G. Multiple Regression

About Multiple Regression

The other statistical tests included in these lessons focus on a comparison of two factors - yet most questions we want to examine in the social world involve the influence of many factors. For example, say we are interested in learning about the effectiveness of a program to help high school students get into college. To evaluate the program, we want a statistical tool to determine whether students who were involved in the program were more likely to get to college than those who were not. However, there are many factors beyond participation in a program that influence the likelihood of a student attending college: high school grades, career aspirations, family income, and parental education level are all likely to have some influence as well. What would help assess the effectiveness of the program is a tool that would somehow account for these factors in examining the program's effects.

Multiple regression is such a tool. Multiple regression (or, more generally, "regression") allows researchers to examine the effect of many different factors on some outcome at the same time. The general purpose of multiple regression is to learn more about the relationship between several independent or predictor variables and a dependent variable. For some kinds of research questions, regression can be used to examine how much a particular set of predictors explains differences in some outcome. In other cases, regression is used to examine the effect of some specific factor while accounting for other factors that influence the outcome.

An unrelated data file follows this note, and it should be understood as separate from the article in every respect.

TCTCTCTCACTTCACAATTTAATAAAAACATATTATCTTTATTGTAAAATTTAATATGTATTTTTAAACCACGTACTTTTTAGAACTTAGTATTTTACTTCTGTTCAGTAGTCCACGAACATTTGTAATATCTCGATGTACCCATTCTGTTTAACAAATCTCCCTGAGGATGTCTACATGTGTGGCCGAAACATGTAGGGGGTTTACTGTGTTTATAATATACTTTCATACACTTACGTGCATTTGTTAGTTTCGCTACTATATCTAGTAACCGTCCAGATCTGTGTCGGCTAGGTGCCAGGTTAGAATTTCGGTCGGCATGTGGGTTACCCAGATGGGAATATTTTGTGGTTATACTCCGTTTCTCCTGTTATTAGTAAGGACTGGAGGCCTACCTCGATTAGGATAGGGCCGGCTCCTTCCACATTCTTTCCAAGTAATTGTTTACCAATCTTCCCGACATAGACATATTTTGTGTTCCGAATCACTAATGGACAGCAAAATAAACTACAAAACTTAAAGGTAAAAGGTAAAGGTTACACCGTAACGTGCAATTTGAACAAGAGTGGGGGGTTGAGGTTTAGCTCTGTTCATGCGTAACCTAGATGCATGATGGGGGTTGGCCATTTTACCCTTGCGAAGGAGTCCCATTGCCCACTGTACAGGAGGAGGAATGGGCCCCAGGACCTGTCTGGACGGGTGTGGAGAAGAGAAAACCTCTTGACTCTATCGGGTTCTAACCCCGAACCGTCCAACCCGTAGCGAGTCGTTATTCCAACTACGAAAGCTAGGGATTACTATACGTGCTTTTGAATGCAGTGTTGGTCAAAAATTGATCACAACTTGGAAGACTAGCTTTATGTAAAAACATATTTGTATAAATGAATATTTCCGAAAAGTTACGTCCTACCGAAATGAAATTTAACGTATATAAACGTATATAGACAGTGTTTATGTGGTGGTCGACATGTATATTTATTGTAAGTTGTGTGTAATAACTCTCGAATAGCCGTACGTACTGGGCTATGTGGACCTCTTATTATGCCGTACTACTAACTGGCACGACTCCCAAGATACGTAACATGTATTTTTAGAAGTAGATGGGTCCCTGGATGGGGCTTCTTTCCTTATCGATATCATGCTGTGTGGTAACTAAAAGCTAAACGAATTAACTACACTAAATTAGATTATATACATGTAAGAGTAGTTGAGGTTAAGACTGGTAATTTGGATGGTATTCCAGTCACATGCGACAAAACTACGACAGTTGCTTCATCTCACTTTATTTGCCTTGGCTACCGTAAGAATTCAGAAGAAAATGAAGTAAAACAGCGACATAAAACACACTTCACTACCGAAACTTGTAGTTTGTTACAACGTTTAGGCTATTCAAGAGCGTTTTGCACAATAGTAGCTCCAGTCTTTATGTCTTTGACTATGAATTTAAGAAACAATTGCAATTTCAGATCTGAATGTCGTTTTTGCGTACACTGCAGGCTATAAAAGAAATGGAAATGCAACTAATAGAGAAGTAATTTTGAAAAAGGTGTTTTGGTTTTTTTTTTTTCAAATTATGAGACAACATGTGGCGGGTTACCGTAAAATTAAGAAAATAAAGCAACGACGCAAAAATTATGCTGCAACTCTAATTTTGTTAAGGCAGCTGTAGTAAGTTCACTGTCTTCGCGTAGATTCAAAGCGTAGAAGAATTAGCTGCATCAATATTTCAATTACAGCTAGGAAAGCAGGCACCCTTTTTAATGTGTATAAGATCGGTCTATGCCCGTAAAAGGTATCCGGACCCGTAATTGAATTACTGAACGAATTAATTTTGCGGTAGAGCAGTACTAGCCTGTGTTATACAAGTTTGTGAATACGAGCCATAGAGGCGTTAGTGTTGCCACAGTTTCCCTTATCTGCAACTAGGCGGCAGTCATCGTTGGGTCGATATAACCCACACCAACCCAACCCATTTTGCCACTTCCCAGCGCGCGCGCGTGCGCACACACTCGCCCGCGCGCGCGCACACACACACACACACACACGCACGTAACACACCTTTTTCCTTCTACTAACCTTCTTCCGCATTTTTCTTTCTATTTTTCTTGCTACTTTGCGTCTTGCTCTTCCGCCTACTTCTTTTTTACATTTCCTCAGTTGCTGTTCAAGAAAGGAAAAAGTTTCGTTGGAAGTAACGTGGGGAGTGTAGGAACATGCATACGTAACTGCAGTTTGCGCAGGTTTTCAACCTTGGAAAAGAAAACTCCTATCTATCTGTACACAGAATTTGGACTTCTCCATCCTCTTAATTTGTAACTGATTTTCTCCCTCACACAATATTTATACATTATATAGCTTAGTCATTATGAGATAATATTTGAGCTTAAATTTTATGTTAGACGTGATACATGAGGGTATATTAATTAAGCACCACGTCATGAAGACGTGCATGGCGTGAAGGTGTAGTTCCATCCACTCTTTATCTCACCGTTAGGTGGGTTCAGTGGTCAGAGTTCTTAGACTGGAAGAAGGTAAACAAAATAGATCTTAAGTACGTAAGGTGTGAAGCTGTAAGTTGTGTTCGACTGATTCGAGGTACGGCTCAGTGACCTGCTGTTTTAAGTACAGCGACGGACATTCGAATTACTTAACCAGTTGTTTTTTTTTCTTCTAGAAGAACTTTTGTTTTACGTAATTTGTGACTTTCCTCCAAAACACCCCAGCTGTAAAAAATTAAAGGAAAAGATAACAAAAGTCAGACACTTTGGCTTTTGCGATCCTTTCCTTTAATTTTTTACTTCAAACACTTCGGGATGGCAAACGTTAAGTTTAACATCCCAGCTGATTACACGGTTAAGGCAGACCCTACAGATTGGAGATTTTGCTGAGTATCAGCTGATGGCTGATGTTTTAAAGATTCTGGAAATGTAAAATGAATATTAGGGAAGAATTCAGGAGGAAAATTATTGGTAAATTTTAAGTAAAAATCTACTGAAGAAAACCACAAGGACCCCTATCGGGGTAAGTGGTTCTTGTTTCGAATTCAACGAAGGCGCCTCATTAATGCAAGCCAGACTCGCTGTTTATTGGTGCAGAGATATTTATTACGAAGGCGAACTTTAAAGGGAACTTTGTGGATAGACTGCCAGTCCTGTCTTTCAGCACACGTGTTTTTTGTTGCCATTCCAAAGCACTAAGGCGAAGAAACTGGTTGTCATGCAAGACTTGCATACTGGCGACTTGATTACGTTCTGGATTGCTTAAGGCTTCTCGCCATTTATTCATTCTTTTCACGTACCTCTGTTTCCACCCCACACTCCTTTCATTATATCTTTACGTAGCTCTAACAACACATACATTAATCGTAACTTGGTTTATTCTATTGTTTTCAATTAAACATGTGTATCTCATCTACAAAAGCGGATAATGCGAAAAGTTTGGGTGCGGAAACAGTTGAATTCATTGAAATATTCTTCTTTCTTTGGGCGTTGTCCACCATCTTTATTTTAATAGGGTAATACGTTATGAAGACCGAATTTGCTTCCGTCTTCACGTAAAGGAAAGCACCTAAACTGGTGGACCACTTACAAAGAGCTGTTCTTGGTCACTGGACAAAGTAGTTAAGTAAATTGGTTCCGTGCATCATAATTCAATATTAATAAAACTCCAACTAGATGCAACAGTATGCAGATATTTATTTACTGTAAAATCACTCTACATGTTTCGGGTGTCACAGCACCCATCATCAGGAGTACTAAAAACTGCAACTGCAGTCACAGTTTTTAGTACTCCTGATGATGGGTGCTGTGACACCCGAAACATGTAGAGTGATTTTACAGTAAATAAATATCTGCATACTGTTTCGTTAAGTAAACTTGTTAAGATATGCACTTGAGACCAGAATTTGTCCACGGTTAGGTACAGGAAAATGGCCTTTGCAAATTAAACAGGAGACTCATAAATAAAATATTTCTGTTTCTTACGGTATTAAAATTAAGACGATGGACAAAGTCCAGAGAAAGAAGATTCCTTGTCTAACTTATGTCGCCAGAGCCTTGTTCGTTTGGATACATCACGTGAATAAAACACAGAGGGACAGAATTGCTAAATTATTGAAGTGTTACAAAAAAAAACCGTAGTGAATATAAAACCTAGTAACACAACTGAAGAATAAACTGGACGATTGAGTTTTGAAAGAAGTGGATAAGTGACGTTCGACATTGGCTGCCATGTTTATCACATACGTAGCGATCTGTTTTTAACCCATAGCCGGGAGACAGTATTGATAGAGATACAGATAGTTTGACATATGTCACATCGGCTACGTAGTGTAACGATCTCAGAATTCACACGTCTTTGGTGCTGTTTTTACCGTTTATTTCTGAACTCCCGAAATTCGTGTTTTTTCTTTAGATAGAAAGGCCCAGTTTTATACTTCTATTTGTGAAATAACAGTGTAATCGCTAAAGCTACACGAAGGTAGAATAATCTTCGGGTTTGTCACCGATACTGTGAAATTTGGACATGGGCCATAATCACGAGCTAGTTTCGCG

In this latter use of regression analysis, the researcher uses algebraic methods to "hold constant" a group of factors involved in some social phenomenon except one, in order to see how much of the net result that one factor accounts for. In the example of the college program for high school students, we could use regression to examine the effects of the program while accounting for differences in grades, aspirations, income and parental education level that might also influence college attendance. By mathematically holding constant all factors but one at a time, the researcher can measure the part a particular factor played in some outcome.